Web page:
If your hip has suddenly been hurting, and you know it’s not a muscle issue or overuse injury, you should see an orthopedist as soon as possible. It could be a sign of hip dysplasia, described as either a deformed or misaligned joint, writes Duke Orthopedics.
According to the Mayo Clinic, many doctors catch the signs of hip dysplasia in children, who can be treated with a Pavlik harness if the patient is younger than 6 months, or a spica cast for older babies. However, there is always the chance that it isn’t caught until the patient is a young adult.
The cause of hip dysplasia is usually developmental, writes the Hip Dysplasia Institute. Many sufferers either inherit it from their family (as the condition is genetic), were born in a breech position, or their hips were misaligned when they were infants (as at that age, your bones are still made of soft cartilage and are easily malleable).
Duke Orthopedics and the Hip Dysplasia Institute write that the symptoms of hip dysplasia in adults include:A popping sound when you move your hip.
Hip pain, especially deep in the groin region that radiates outwards to your buttocks and thighs. It may be mild at first and easily ignored, but always escalates and becomes much worse.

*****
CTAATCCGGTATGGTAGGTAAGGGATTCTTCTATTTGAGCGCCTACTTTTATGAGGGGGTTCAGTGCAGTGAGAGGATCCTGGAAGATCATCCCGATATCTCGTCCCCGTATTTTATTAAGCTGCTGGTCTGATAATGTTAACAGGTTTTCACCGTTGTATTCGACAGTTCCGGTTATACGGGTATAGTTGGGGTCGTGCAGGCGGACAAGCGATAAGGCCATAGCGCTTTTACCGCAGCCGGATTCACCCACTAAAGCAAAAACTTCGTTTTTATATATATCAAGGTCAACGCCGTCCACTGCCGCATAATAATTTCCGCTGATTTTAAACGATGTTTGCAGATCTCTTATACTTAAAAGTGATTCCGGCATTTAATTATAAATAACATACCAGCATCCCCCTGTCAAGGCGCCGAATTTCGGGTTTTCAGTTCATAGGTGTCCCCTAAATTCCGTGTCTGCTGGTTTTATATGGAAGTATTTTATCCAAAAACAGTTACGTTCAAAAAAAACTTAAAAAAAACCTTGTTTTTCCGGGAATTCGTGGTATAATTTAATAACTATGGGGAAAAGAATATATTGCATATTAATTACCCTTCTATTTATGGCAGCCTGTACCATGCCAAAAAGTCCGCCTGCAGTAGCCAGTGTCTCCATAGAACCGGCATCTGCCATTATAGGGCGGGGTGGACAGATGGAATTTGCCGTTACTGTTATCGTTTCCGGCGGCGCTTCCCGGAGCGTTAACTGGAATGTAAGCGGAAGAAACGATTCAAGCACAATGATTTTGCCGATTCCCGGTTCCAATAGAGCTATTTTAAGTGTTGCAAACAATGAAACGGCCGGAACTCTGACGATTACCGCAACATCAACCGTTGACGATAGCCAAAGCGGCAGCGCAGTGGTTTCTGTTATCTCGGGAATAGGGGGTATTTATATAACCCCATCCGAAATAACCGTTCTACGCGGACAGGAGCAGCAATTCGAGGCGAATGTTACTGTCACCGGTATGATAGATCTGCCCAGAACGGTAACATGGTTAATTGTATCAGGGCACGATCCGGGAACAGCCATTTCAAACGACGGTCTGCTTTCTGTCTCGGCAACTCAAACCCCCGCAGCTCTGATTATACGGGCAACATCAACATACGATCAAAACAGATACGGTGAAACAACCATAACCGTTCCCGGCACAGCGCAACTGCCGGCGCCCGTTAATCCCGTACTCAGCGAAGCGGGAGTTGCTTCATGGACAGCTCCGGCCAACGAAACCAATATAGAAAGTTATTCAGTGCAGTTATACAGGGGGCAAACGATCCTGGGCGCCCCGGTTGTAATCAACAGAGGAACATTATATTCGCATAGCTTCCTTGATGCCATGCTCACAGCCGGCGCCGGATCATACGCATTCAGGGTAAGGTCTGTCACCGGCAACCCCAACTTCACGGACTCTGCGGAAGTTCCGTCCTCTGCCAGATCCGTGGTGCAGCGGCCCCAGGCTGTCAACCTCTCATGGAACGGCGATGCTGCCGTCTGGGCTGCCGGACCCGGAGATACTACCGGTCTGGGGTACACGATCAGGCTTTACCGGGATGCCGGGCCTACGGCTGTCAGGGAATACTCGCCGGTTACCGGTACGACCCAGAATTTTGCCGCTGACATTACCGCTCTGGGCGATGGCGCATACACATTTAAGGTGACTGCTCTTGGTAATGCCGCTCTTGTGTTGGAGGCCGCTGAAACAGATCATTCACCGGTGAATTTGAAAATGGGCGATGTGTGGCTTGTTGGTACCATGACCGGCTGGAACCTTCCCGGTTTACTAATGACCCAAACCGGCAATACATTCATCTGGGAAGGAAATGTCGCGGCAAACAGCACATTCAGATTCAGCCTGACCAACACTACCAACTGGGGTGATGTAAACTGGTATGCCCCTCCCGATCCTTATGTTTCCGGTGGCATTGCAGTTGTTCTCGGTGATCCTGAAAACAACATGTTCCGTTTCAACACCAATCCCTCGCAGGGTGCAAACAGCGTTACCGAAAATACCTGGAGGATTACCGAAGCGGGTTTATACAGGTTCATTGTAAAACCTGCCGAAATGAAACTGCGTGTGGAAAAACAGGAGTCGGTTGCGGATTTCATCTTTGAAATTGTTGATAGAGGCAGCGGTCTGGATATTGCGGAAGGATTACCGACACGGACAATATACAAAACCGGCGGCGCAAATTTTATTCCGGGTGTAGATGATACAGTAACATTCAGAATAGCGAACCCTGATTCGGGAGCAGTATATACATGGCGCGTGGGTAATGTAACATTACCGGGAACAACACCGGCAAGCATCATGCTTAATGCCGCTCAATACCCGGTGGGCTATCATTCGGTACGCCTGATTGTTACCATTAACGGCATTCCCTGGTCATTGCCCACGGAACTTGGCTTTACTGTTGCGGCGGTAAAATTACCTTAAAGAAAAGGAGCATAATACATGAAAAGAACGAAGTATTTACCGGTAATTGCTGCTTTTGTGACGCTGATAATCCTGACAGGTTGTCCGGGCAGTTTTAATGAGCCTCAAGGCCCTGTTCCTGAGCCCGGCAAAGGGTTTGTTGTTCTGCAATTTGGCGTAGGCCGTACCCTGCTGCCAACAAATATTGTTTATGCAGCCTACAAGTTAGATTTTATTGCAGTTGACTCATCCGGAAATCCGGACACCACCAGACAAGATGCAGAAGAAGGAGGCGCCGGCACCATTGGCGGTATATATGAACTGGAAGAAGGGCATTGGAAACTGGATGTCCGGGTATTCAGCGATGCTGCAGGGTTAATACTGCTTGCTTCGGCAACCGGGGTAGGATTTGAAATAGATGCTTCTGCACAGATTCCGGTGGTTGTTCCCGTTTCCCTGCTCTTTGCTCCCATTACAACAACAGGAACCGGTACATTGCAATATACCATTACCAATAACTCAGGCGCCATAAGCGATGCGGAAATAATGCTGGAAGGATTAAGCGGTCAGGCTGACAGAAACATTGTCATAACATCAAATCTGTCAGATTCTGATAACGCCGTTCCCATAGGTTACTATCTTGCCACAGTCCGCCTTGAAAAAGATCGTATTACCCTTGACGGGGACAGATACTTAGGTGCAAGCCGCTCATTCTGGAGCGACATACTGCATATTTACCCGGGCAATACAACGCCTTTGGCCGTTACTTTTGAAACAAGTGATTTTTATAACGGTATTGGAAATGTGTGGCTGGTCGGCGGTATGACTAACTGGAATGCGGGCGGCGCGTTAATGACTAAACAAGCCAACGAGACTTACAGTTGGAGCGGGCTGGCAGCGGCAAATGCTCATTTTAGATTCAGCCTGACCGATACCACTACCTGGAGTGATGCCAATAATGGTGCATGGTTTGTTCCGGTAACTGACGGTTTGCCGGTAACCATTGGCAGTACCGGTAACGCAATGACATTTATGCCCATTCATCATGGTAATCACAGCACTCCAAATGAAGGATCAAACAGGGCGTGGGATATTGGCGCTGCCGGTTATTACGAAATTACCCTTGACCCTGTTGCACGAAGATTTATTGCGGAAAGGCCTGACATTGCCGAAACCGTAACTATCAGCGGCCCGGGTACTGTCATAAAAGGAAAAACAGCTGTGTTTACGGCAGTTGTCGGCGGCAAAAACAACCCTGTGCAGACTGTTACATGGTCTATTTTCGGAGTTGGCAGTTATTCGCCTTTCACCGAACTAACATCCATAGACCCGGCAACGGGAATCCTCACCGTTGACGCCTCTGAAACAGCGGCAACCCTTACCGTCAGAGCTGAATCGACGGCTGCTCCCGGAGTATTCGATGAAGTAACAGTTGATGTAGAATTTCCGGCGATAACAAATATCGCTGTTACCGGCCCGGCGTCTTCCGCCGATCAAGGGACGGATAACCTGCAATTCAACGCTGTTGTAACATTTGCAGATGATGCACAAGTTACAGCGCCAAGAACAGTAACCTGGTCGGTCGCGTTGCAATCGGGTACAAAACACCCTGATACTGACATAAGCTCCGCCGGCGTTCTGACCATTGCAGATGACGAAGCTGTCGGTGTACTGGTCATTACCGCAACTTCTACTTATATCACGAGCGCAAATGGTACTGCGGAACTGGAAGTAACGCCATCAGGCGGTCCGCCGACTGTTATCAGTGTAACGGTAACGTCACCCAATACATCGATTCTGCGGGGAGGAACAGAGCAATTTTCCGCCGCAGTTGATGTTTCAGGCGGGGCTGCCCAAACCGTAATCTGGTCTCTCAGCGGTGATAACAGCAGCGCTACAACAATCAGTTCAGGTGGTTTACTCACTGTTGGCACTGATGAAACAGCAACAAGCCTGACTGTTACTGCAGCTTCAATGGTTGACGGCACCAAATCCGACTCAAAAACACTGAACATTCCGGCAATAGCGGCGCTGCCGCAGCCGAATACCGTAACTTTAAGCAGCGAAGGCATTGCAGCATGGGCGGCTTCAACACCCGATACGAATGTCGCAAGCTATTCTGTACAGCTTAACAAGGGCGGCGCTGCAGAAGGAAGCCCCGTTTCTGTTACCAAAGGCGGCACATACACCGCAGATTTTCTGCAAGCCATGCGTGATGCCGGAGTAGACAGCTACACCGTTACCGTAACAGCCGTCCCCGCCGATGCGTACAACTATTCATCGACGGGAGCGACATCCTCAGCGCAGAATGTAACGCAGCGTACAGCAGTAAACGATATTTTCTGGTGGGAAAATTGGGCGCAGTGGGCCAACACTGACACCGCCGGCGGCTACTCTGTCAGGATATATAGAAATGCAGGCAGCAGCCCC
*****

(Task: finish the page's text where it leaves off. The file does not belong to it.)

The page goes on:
Walking with a limp.
Loss of flexibility in the affected hip(s).
There’s an unusually wide distance between the sufferer’s legs.
A sense of weakness in one’s legs.
Feeling like even regular walking is difficult.
If you have any one of these symptoms, please make an appointment to see your general practitioner or a skilled orthopedist right away. Duke Orthopedics points out that if left untreated, hip dysplasia can accelerate the deterioration of the hip joint and lead to early arthritis. But that doesn’t mean you have to live in pain for the rest of your life!Mild dysplasia is treated with painkillers, lifestyle modifications, and joint injections — all usually enough to keep the pain at bay, notes the Hip Dysplasia Institute. However, Duke Orthopedics points out that for moderate to severe hip dysplasia, the best treatment option for patients too young to have a total hip replacement, is to undergo a surgery called a periacetabular osteotomy (PAO). During a PAO, the surgeon reorients the patient’s hip socket in order to minimize pain and to preserve his or her own joint, which will hopefully lessen the need for a hip replacement. However, for older patients, doctors usually recommend a total hip replacement, adds the Hip Dysplasia Institute.
In the end, while surgeries may sound severe, both a PAO and total hip replacement surgeries can help sufferers with severe symptoms regain full mobility of their hip and effectively nip the pain in the bud.